The Gauteng City Region Observatory Quality of Life (GCRO QoL) survey placed the Ekurhuleni in the number one spot among Gauteng metros.

The fourth Quality of Life survey indicated a consistent increase in satisfaction pertaining to basic services, such as energy and water, among others, in Ekurhuleni.

The increase is noted from the beginning of the current administration, in 2011.

The 2015 Gauteng City Region Observatory Quality of Life (GCRO QoL) survey revealed that more than 70 per cent of Ekurhuleni residents are generally satisfied with the provision of services in the metro.

Over 80 per cent of residents are satisfied with water services and in excess of 70 per cent of residents have given the city a thumbs up on sanitation services. A similar figure confirmed that they are happy with the provision of energy services, while around 80 per cent are content with the provision of waste removal services.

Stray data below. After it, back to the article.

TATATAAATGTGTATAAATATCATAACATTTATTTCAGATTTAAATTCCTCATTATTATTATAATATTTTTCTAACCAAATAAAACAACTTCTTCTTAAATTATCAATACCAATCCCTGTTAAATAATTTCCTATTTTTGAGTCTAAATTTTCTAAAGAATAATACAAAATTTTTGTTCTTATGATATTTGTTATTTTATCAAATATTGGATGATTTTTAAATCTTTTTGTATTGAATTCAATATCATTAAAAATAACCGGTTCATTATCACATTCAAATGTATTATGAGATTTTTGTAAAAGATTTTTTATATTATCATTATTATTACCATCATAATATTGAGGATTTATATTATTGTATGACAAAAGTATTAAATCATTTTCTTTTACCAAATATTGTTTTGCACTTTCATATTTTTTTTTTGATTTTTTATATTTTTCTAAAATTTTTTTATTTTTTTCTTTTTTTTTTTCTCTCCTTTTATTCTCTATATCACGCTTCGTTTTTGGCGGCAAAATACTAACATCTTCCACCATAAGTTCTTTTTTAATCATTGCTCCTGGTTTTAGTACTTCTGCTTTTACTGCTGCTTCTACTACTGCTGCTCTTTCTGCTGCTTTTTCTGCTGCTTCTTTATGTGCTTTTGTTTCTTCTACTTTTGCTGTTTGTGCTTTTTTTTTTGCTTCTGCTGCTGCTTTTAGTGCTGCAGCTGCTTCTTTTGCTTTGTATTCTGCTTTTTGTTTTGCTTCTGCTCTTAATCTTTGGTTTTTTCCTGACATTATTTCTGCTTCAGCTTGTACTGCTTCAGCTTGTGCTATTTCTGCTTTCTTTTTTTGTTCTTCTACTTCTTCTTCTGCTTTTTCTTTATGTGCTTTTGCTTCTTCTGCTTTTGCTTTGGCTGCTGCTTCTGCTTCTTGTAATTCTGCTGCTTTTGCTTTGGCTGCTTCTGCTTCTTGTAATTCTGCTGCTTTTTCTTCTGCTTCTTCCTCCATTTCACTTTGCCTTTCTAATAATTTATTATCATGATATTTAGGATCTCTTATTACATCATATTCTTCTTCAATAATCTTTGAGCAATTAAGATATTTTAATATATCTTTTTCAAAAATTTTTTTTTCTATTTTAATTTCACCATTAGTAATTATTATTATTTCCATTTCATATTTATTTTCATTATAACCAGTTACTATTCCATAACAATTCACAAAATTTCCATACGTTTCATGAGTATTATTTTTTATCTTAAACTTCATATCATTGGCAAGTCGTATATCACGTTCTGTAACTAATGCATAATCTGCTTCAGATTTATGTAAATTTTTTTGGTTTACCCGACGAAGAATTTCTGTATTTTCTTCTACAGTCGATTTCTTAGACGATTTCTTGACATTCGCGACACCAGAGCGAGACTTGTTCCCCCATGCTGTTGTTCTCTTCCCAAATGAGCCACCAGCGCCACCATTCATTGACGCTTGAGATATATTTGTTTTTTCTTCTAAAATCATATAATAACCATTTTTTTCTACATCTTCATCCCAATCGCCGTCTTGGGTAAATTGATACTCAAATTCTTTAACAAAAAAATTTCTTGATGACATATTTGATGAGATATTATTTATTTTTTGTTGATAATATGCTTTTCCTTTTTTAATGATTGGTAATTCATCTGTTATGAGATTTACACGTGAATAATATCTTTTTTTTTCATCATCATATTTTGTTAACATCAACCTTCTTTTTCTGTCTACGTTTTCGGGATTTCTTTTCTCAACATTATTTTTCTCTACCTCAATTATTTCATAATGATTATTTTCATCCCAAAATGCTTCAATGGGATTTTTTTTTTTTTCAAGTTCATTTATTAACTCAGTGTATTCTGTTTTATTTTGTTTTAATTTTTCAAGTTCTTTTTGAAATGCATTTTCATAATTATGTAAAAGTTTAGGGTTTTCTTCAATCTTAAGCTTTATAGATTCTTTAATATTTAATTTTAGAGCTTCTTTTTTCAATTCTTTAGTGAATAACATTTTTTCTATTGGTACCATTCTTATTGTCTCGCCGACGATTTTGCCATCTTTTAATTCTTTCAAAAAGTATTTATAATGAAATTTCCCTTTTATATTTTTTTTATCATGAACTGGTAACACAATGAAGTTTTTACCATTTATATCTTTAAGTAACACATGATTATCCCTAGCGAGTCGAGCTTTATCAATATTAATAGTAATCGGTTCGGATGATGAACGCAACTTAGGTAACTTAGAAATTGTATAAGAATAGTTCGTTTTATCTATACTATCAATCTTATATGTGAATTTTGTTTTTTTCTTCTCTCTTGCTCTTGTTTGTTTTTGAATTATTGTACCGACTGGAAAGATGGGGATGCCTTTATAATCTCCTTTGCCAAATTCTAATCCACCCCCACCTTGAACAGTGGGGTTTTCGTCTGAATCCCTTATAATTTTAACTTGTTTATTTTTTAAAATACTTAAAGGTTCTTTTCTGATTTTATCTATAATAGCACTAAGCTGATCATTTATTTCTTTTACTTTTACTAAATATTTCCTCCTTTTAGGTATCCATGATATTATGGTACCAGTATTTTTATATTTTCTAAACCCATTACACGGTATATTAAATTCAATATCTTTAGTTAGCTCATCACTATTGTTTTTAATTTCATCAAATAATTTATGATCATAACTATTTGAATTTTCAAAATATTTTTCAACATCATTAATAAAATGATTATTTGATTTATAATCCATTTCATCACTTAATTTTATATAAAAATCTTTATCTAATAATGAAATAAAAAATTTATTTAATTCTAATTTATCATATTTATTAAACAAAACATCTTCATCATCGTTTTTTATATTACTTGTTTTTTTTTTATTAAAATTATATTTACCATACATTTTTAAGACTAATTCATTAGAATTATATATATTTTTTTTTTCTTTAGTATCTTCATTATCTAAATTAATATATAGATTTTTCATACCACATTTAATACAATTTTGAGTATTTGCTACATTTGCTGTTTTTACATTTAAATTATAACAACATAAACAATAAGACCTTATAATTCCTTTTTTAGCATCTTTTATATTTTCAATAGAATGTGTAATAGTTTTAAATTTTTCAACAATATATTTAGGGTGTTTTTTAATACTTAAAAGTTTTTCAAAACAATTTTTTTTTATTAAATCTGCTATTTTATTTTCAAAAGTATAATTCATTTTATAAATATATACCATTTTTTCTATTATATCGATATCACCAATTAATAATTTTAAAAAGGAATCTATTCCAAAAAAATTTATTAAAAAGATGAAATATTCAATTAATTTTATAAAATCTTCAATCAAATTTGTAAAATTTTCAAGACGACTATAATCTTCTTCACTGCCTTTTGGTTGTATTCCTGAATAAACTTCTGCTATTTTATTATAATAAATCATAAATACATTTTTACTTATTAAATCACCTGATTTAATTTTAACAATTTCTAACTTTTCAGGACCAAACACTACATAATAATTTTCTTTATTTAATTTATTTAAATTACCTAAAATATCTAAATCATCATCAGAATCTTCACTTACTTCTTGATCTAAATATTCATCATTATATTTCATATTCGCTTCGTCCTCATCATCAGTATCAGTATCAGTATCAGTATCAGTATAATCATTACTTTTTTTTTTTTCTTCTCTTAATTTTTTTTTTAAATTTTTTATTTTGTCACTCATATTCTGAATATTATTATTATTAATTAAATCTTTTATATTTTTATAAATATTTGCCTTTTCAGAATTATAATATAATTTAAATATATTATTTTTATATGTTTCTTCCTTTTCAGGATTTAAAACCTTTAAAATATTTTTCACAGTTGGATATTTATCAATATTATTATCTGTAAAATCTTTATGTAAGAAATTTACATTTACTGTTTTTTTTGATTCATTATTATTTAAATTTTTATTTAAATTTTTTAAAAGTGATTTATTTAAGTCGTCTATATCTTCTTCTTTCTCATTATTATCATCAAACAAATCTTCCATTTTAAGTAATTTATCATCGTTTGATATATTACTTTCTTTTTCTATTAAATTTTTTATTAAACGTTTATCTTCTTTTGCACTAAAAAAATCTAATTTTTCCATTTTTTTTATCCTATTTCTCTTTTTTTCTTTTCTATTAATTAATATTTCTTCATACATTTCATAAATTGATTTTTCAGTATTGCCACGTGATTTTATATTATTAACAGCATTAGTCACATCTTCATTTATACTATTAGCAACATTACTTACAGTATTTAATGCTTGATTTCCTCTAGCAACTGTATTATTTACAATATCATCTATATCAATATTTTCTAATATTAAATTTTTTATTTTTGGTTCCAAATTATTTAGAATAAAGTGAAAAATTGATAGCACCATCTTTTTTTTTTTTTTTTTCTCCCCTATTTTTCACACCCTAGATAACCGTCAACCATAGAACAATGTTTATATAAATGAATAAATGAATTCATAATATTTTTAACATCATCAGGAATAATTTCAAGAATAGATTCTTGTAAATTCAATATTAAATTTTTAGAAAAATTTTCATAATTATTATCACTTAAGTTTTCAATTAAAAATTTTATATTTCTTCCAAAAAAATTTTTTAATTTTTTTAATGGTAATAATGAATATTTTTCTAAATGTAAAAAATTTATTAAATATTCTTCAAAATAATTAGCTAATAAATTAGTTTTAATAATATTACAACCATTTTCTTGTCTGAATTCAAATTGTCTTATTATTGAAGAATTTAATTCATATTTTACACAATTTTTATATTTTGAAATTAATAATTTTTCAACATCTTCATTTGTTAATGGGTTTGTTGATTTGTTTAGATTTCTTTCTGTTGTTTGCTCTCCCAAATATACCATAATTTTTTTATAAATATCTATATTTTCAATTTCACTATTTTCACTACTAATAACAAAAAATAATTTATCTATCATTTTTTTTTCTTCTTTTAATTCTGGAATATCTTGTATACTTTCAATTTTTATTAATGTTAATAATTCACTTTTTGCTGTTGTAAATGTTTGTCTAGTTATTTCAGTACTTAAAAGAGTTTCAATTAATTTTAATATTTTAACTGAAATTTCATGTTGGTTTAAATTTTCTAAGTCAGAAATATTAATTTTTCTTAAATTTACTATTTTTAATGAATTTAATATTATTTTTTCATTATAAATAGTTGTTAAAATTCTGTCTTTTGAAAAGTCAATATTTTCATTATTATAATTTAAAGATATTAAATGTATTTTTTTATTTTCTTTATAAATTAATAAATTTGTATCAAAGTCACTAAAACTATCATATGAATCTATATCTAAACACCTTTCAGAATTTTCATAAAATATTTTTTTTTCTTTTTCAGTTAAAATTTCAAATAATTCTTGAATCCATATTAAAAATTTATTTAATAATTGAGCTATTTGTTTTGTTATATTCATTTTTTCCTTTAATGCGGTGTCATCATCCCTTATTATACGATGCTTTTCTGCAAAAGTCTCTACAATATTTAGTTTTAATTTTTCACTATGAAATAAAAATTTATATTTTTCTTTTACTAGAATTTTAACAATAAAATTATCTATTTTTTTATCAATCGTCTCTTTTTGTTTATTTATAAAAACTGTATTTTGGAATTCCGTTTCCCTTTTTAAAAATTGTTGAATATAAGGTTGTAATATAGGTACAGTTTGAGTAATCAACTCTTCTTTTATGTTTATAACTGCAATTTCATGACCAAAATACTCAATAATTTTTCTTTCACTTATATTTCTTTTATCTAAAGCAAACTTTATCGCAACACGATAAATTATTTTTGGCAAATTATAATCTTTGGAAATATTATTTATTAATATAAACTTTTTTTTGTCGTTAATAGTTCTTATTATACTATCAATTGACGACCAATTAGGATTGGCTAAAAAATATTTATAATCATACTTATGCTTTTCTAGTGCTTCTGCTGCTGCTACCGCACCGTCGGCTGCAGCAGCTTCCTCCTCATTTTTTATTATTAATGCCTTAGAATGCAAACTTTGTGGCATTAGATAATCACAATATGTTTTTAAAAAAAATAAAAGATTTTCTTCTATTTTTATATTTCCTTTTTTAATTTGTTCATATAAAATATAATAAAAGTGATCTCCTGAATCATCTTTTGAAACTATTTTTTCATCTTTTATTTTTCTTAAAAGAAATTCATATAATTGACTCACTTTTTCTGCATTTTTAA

Further statistics revealed that roughly 49 per cent are satisfied with the costs of the municipality, and 60 per cent of residents are happy with the state of the municipality’s roads. Over 68 per cent are happy with the metro’s public health facilities

Ekurhuleni’s city manager, Khaya Ngema, said: “While this is evidence that the metro is heading in the right direction, more is still required to be done in order to attend to the concerns of the few who were not happy.

“As we go into the new financial year, all hands are on deck from our senior managers and staff to deliver to the people of Ekurhuleni the ideal metro which they have expressed they wanted in the Integrated Development Plan.”

The Quality of Life survey is the largest social attitudes survey conducted in the Gauteng province.